A Review of Implicit and Explicit Learning Strategies in the Development of Motor Skills and its Application To Teaching Instrumental Technique

Frequently in online conversations, and sometimes in person, a discussion about teaching instrumental technique to music students gets broken down into two extreme ends. The more popular, exemplified by Arnold Jacobs’ so-called “song and wind” approach, is that when a musical goal is kept first and foremost in mind that instrumental technique will fix itself. A second, more controversial approach is to teach the music student about the process of playing an instrument and consciously practice the motor skills needed for good instrumental technique. Scientists who study human performance call the former an “implicit” approach to learning a motor skill where as the later is known as an “explicit” approach.

There has been a fair amount of published research investigating and comparing these two teaching methods. One of the most widely published authors on this topic is R.S.W. Masters. In a number of studies Masters (1992, 2000, 2009, 2011) tested subjects who were taught various skills (golf putting, for example) through implicit instructions (goal oriented) as opposed to explicit instructions (learning the “rules” on how to putt correctly). Such research, replicated with different tasks by others, suggests that when these two approaches are used exclusively that the implicit instructions provide better results. Implicit learners were also found to perform the task better when subjected to distracting stimuli or situations designed to provide a stressful situation.

However, this research may be misleading and there may be some methodological flaws in Master’s research. For example, test subjects who were taught an explicit approach to learning a motor skill were generally presented with instructions all at once, as opposed to breaking down each step of the process into manageable chunks where each individual step is mastered before moving on to the next step. Other authors (Willingham and Dumas, 1997) found that a year after receiving implicit instruction on a task subjects performed no better than a control group that had no instruction at all, however some attempts to replicate this research has produced conflicting results.

A further issue in interpreting this research is that most teachers and coaches don’t separate their instructions into such an  false dichotomy between these two extreme approaches. Rather, most individuals employ a combination of implicit and explicit instruction. Researchers using transcranial magnetic stimulation to map brain regions demonstrated that implicit practice showed gradual activity in areas in the brain associated with explicit learning as well, until subjects achieved explicit knowledge of the task when brain activity returned to its base line (Pascual-Leone, et al., 1994). Similarly, Willingham and Goedert-Eschmann (1999) point out that while functional MRI studies indicate that motor skill development may be purely implicitly or explicitly developed, their experimental study showed that when presented with a random task, subjects in the explicit group demonstrated similar sequential knowledge to those in the implicit group.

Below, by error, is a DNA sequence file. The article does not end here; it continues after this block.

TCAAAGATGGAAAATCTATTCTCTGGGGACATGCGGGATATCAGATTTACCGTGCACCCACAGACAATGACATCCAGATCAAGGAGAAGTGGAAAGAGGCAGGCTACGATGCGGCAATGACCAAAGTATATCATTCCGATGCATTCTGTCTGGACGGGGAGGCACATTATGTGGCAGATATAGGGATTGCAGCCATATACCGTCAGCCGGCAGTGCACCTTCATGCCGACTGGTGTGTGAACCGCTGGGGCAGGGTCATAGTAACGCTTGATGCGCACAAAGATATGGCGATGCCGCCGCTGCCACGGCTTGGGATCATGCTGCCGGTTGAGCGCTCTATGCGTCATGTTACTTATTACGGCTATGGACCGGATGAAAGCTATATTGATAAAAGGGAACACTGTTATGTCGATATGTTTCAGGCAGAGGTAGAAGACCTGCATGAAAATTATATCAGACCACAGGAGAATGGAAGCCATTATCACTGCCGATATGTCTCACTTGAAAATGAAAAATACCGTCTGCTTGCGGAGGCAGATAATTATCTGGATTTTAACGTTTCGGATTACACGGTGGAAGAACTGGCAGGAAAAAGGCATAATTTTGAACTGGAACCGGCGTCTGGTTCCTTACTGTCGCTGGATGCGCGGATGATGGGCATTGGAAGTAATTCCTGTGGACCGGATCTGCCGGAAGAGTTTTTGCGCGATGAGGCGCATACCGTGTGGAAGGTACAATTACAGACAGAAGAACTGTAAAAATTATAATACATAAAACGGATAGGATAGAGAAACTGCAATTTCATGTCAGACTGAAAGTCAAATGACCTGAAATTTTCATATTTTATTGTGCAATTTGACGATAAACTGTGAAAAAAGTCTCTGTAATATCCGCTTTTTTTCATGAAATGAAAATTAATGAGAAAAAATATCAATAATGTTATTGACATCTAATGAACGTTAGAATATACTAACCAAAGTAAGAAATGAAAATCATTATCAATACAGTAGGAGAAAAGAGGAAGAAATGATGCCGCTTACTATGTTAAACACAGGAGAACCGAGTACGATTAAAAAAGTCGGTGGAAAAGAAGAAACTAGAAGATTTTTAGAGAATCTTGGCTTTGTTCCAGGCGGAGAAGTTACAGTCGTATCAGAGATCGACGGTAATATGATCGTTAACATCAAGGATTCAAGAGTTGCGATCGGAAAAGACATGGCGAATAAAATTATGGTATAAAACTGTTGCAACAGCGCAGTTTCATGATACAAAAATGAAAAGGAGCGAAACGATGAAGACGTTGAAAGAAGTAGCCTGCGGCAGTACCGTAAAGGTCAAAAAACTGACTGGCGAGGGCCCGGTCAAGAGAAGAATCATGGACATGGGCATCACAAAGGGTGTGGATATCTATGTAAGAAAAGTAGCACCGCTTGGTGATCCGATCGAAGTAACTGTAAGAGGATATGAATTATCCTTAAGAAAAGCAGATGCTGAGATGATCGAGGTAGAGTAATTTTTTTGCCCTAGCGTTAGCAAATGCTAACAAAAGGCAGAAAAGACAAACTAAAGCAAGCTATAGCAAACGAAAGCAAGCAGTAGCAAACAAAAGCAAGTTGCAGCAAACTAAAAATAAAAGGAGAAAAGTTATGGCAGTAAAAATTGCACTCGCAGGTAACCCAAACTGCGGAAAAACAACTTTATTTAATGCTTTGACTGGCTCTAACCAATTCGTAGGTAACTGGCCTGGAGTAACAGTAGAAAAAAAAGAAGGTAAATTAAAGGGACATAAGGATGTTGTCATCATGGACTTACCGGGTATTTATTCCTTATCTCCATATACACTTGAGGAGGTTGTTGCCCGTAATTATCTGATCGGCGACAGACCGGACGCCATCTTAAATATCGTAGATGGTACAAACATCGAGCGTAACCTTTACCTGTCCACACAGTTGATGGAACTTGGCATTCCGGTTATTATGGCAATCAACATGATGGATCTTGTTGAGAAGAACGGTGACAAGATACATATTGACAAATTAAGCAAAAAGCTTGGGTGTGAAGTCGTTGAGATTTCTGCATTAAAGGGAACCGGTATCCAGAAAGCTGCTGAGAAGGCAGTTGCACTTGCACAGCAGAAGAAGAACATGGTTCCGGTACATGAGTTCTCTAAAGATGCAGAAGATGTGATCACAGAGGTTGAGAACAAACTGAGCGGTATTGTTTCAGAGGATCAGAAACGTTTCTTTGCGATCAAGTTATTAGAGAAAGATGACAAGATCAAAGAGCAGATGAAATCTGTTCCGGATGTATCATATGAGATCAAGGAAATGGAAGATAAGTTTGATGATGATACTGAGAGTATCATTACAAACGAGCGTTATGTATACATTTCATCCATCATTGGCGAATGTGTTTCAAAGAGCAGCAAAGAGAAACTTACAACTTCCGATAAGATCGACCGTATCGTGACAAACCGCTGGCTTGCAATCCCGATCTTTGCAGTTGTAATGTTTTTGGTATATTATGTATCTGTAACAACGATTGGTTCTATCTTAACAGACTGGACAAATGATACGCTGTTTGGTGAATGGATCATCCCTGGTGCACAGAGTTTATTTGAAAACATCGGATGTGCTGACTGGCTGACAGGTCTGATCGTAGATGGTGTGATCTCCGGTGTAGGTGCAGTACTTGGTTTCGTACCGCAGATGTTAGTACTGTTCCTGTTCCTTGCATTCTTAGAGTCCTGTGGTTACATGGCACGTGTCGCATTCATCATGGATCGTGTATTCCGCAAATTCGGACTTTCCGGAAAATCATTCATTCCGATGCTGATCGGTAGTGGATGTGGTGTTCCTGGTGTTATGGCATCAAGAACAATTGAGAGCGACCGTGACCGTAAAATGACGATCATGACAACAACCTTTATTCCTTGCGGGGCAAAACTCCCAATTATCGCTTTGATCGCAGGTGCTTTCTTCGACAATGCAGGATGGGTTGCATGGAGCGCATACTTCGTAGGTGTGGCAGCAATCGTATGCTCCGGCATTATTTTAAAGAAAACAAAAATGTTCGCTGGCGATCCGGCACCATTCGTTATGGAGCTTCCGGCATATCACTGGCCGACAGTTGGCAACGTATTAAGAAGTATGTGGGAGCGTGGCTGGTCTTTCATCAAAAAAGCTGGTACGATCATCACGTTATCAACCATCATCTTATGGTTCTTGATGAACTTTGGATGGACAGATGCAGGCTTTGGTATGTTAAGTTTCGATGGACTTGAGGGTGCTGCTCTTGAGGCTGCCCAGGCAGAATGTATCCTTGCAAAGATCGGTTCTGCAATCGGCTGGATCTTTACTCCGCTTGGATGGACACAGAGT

Other research suggests that a combination of implicit and explicit learning may make for the most effective method for motor skill development. Lola, Tzetzis, and Zetou (2012) conducted a study comparing four groups’ abilities to make important decisions while serving a volleyball. Their analysis showed that all groups improved over time, excepting the control group who simply performed the assessments. The implicit group outperformed the explicit group, however the group that was instructed through a combination of the two was faster and more accurate than both. Mazzoni and Wexler (2009) investigated a similar research question and also found that subjects who engaged in both implicit and explicit motor control during assessments performed without degradation compared to groups that used explicit or implicit control alone.

One difficulty in interpreting this information for the music teacher is that most of the scientific literature on this topic deals with either an athletic skill or on some task designed to test the performance of motor skills (such as a random button pushing task). However, there has been some research conducted specifically looking at how music students learn instrumental technique best.

Rosenthal (1984) conducted research looking at the effects modeling and verbal instructions had on expert musician’s abilities to perform a challenging passage. She found that the group given a model only outperformed groups given only verbal instructions, both a model and verbal instructions, or practice only. Rosenthal’s research would appear to support above mentioned studies that find implicit learning to be superior to explicit learning. However, Rosenthal’s results conflict with other research showing the combination of both may provide the better results than an implicit or explicit approach alone (Mazzoni and Wexler , 2009 and Lola, Tzetzis, & Zetou, 2011). Kennell (1989) devised an experiment that used a similar approach to Rosenthal’s yet found slightly different results. Using three different experimental treatments, his results suggested that the effectiveness of a teaching strategy may be related to the context of the situation. He hypothesized that instruction marking critical features would be best for reminding students of skills they have already learned, demonstration would be more beneficial for learning new concepts, and task manipulation best for building new skills (Kennell, 2002, p. 249).